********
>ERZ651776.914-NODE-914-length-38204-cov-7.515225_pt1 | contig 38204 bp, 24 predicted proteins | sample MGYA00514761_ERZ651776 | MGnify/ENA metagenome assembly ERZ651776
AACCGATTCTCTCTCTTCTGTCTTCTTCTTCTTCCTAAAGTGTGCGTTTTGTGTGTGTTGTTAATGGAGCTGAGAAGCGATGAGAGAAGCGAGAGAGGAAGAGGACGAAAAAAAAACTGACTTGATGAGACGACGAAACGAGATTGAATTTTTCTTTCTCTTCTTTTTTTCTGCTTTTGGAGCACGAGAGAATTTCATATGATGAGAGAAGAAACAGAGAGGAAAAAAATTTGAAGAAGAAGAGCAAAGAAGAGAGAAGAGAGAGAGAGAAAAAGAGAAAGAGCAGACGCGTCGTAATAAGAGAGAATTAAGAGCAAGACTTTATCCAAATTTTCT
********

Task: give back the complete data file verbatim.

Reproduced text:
>ERZ651776.914-NODE-914-length-38204-cov-7.515225_pt1 | contig 38204 bp, 24 predicted proteins | sample MGYA00514761_ERZ651776 | MGnify/ENA metagenome assembly ERZ651776
AACCGATTCTCTCTCTTCTGTCTTCTTCTTCTTCCTAAAGTGTGCGTTTTGTGTGTGTTGTTAATGGAGCTGAGAAGCGATGAGAGAAGCGAGAGAGGAAGAGGACGAAAAAAAAACTGACTTGATGAGACGACGAAACGAGATTGAATTTTTCTTTCTCTTCTTTTTTTCTGCTTTTGGAGCACGAGAGAATTTCATATGATGAGAGAAGAAACAGAGAGGAAAAAAATTTGAAGAAGAAGAGCAAAGAAGAGAGAAGAGAGAGAGAGAAAAAGAGAAAGAGCAGACGCGTCGTAATAAGAGAGAATTAAGAGCAAGACTTTATCCAAATTTTCT